By temperament and instinct, I prefer Cover 2. It is a goal-oriented scheme as opposed to a task-oriented scheme. Its stated objective is to prevent big, back-breaking plays by whatever means emerge, as opposed to assigning specific tasks to specific players. In military terms, the equivalent is telling the entire company, "Secure the position, whatever your tactics," as opposed to issuing specific instructions to individual soldiers.

But Gregg Easterbrook correctly observes that the Cover 2 assumes that a defensive unit has the talent and the cohesion to identify and neutralize deep threats. Otherwise, a soft zone defense is just that, soft. In the face of blazing speed and preternatural instincts — of the sort typified by Randy Moss and Terrell Owens — a defense may be well advised to deviate from a pure Cover 2 scheme and restore at least one individual assignment. Randy Moss is your responsibility; don't get beat. In other words, when the going gets tough, the tough go man-to-man.

So it is with academic administration. As I've written before in this forum, the vast majority of law schools, perhaps as much as 90 percent of the industry, have missions that are distinctly less lofty than those of truly "elite" schools. Relative to the wealthiest schools, we don't have the resources to overcome shirking, mistakes in judgment, or even bad luck. As much as we'd like to play Cover 2, few of us are to legal education as the Indianapolis Colts and the New England Patriots are to professional football. For the rest of us, contending for the playoffs, let alone making the postseason and going deep against the likes of Peyton Manning and Tom Brady, depends on a judicious balance of Cover 2's team-wide resilience with the individual accountability that distinguishes man-to-man defense.


Blogger Jeff Harrison said...

Jim: I am sure that a great many of us would like to live and work in a cover 2 world. When those wides outs go flying by and the DBs just look at each other, it falls apart. In deaning, what happens when you switch to man to man and a tenure player tells you, in effect, I'll be playing cover 2 whether you like it or not?

11/25/2007 4:27 AM  
Blogger Jim Chen said...

It's true, Jeff, as you often point out here at MoneyLaw, that law schools and their deans can't discipline wayward faculty members as readily as our managerial counterparts elsewhere. We can't bench professors or demote them to the practice squad (or, in baseball, option them out to the minors). We can't even assign an additional 100 pushups or 50 abdominal crunches. To be sure, there is the theoretical power to deny tenure, but that is rare and costly. And that requires faculty-wide action, a collective demonstration of spine you have never observed.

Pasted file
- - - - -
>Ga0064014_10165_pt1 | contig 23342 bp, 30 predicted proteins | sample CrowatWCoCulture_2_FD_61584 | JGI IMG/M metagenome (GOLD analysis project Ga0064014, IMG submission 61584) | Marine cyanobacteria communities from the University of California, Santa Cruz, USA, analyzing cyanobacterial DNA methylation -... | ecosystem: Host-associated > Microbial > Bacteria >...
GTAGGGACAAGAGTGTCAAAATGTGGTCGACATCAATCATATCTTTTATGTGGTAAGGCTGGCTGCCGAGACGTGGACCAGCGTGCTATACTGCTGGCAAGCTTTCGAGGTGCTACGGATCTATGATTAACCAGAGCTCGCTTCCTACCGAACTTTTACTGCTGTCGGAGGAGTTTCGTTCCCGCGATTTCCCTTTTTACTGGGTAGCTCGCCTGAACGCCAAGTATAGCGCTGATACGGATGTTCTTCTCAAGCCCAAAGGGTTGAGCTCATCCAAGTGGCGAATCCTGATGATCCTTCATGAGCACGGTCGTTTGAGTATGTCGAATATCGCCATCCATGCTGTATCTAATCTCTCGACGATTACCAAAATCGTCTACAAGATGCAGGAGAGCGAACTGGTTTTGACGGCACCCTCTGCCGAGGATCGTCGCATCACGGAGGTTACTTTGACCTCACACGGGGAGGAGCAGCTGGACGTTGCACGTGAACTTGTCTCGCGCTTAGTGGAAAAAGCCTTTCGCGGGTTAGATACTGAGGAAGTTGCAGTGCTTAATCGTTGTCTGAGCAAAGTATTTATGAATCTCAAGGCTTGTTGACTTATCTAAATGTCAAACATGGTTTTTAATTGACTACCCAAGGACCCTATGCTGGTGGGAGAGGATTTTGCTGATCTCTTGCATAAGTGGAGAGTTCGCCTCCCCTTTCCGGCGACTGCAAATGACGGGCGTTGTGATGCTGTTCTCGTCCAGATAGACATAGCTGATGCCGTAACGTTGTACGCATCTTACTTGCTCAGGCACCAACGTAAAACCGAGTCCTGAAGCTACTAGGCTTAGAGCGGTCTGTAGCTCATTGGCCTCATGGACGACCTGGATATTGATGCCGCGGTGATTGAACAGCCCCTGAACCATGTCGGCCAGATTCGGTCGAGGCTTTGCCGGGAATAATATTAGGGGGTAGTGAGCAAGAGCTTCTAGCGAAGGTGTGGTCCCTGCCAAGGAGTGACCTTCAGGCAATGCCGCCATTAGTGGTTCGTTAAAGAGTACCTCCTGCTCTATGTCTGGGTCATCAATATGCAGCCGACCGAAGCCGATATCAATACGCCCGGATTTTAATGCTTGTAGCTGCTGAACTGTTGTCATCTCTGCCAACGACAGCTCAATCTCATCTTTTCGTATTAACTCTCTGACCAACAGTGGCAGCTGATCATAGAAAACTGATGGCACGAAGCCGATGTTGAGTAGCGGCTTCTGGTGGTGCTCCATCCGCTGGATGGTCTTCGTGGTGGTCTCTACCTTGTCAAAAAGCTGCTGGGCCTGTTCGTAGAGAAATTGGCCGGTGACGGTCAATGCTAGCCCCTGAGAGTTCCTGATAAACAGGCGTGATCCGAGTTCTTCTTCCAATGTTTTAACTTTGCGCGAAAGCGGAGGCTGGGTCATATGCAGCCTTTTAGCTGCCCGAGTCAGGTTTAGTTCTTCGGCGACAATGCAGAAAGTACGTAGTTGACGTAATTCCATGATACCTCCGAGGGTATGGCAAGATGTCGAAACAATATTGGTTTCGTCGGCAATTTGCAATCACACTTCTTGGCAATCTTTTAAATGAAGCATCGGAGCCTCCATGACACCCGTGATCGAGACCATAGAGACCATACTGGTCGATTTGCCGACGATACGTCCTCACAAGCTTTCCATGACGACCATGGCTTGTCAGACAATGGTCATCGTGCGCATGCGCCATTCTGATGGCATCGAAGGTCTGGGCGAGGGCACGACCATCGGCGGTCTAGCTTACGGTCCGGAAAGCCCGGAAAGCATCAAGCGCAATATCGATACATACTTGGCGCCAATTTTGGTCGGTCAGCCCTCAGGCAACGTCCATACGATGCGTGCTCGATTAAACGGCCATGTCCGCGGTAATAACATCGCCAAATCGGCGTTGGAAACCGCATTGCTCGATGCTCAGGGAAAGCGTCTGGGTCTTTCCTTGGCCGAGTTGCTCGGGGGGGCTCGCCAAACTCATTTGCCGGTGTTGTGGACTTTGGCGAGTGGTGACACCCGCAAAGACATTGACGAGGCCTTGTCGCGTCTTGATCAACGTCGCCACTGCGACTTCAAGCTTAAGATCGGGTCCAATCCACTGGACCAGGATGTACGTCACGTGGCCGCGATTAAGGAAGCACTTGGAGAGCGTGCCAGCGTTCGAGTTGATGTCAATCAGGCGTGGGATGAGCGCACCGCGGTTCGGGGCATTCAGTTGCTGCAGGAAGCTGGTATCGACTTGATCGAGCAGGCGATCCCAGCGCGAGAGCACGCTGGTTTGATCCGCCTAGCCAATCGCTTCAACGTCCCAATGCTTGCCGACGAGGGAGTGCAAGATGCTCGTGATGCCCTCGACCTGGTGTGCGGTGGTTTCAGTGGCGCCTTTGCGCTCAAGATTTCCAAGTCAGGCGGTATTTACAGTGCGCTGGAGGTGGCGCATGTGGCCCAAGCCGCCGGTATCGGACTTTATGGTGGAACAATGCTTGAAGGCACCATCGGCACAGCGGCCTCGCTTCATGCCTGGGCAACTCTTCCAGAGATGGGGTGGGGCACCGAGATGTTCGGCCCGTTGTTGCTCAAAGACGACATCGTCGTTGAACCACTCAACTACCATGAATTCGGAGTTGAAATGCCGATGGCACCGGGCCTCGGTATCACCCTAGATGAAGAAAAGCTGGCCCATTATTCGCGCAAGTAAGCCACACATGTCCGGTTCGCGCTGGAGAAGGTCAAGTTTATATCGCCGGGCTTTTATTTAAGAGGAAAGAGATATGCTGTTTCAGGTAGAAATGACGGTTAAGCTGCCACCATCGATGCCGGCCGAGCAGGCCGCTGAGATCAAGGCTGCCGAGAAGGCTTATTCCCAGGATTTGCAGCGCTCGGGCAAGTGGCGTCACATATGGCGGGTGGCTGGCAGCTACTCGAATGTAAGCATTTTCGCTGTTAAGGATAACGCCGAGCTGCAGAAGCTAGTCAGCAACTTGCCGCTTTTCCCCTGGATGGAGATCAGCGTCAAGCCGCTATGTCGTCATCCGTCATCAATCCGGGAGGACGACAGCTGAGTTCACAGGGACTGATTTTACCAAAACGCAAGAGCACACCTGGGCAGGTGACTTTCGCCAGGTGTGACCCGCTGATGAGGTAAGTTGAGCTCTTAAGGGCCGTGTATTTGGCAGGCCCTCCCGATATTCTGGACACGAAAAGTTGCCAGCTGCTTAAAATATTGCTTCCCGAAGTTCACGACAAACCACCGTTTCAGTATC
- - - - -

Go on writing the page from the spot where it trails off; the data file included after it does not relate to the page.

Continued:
But deans do have discretionary power over a great deal of smaller decisions, including seemingly minute pay raises. Strangely enough, decanal discretion operates the way tenure should: use it or lose it.

11/25/2007 10:54 AM  
Blogger Mr. B. said...


A complicated mixture here: man to man, cover 2, and (deanly) leadership.

The U of Minnesota football team just went 1 - 11. This was because the new coach did not want to play the cards he had, but wanted to demonstrate his new game to future recruits.

Bad idea.

You want to play with the cards you have and make incremental changes as time and circumstances allow.

Good deans and good coaches know how to get maximum effort out of the people they have available. Not being a jerk helps.

It ain't rocket science.



11/25/2007 9:34 PM  
Blogger Jeff Harrison said...

I've had 8 deans, none were able to to master what ever not rocket science is. Some tried to make the school better, some simply tried to keep their jobs. None were jerks. Being a jerk means failure but not being a jerk has guaranteed nothing.

11/26/2007 2:55 AM